New York State has led the nation in releasing its 23 NYCRR 500 cybersecurity regulation for financial institutions. This article is aimed mostly at those institutions, to give them guidance around what can be expected of them around this regulation, but its adoption has consequences for all states as it’s likely this will be expanded nationally in the US. First, let’s clear up the fact that this legislation is a good thing. It will add more regulatory overhead in the short term but it sends a message that companies are simply not going far enough in their cybersecurity strategy. Installing a firewall and paying for network monitoring are not enough. A proper cyber defensive strategy includes people, process and technology with continuous improvement. This regulation mandates that these things are now done at a deep level, and driven by someone that has cybersecurity experience, i.e. a CISO. Even better, the regulators have understood that these roles may be hard to fill internally and they have made a provision that all aspects of the program can be outsourced, a boon to consulting companies and experienced vCISO companies. The high-level requirements are listed below:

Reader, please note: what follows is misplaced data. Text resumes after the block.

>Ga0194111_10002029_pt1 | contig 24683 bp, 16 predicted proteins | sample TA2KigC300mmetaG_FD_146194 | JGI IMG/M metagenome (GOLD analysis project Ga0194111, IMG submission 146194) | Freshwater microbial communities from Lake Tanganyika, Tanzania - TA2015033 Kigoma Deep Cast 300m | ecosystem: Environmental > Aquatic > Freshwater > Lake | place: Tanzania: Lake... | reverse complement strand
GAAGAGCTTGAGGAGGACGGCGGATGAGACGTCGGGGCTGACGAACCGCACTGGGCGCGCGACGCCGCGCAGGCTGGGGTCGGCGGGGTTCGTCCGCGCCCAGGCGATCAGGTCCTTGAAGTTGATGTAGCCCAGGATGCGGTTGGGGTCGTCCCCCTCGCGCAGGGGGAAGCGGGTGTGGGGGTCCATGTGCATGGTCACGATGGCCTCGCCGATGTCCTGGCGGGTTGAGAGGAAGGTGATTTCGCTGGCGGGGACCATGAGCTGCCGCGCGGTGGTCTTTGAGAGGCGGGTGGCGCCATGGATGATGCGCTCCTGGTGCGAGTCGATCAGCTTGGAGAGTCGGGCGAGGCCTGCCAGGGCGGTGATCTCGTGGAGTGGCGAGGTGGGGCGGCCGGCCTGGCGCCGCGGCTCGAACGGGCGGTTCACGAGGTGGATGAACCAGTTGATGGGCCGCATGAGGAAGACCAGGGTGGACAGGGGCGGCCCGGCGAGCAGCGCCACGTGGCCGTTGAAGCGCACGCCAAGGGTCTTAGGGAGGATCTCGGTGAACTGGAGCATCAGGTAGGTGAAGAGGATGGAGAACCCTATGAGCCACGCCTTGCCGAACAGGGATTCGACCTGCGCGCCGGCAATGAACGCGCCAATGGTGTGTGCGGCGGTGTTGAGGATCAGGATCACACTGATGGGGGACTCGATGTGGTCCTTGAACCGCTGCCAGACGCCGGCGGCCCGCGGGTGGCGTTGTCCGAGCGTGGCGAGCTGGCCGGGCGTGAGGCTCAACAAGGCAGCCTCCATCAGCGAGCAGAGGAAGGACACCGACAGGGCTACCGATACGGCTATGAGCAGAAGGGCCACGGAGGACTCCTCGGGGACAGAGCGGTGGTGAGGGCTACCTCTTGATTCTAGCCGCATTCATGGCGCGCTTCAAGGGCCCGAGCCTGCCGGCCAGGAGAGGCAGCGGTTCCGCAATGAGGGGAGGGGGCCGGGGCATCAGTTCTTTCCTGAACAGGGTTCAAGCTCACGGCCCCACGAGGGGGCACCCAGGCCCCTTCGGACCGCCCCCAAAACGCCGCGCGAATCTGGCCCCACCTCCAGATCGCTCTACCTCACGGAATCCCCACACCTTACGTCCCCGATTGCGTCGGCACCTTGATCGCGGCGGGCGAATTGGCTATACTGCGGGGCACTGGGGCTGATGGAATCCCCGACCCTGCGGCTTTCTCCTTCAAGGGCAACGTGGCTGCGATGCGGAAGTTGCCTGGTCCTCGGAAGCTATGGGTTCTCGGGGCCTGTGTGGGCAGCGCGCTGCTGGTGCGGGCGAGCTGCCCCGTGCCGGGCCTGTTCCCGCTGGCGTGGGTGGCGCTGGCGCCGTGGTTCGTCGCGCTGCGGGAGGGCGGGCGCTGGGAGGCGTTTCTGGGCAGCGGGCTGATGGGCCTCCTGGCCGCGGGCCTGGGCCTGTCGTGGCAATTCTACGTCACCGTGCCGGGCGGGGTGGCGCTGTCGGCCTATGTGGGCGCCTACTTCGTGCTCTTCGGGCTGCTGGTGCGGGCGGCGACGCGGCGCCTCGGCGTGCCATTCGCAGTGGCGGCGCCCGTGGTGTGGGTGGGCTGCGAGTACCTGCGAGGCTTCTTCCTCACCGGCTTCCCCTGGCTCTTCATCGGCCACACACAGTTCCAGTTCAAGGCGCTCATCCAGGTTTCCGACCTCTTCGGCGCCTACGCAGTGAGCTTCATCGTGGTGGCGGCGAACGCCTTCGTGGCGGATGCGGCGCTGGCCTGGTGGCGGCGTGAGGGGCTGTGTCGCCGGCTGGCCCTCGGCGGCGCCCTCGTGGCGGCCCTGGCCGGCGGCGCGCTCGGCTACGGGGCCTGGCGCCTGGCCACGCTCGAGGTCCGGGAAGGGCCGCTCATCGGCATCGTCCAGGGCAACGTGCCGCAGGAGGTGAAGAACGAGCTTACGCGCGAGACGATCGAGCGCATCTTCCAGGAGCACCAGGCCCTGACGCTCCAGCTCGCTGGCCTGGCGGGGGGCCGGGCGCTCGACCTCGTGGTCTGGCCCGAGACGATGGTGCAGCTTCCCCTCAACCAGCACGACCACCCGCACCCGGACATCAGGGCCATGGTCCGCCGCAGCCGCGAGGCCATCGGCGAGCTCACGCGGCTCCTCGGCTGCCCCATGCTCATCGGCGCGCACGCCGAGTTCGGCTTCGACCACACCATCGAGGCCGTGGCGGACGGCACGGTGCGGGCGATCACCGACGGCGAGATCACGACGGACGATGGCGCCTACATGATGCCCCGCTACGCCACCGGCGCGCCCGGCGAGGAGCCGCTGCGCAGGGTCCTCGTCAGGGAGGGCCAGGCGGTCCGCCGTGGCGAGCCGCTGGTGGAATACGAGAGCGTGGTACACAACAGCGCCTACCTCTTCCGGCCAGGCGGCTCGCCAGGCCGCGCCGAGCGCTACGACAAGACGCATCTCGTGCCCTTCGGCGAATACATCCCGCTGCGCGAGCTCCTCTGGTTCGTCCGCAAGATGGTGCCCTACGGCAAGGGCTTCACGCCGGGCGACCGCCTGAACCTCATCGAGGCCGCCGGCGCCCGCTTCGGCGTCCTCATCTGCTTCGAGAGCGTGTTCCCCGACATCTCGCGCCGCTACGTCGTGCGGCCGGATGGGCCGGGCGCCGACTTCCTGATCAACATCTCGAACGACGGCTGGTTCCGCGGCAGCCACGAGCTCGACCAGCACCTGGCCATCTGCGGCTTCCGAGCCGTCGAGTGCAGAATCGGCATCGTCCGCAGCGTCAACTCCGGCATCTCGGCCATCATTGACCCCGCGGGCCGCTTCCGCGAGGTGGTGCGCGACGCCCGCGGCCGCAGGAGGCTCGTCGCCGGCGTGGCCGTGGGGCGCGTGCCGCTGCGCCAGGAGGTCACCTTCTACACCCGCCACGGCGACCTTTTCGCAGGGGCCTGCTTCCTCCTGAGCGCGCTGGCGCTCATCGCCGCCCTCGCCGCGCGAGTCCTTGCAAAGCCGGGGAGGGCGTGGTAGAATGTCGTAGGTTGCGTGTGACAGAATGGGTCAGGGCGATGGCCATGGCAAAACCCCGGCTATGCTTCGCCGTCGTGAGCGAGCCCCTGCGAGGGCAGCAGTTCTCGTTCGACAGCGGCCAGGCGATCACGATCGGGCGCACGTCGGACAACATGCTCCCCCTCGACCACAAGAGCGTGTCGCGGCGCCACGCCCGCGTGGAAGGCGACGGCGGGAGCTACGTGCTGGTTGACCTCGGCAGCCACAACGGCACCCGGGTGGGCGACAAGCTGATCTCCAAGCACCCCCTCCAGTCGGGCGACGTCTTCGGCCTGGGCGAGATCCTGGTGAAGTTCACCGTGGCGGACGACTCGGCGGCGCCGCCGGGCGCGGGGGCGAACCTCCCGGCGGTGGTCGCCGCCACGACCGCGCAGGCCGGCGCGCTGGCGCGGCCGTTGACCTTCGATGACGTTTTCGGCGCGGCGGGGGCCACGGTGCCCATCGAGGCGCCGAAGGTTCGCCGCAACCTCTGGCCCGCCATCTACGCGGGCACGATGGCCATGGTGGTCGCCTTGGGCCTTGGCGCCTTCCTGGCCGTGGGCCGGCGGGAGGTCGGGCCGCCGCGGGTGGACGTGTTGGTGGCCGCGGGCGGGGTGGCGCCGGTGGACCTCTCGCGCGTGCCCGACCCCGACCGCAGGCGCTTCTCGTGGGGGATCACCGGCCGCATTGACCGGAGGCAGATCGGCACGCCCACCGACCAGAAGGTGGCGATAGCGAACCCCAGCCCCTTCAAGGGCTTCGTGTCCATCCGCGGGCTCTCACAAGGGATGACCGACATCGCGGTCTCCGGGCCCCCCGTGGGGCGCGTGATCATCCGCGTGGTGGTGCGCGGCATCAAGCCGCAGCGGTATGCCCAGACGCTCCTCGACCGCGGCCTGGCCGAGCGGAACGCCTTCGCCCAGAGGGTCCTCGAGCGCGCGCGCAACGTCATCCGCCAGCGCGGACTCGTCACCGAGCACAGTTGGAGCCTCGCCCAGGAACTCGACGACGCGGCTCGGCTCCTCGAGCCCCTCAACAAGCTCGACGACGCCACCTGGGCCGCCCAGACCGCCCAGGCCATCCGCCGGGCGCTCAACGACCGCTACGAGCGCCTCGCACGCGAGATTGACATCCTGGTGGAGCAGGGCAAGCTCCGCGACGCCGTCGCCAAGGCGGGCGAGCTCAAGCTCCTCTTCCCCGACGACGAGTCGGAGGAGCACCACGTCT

Financial Institutions have the following deadlines to comply with this regulation:
As always, it’s best not to wait until the last minute to get these controls in place. Firms are encouraged to approach this proactively, which will also be easier on budgets when spread over the deadlines provided.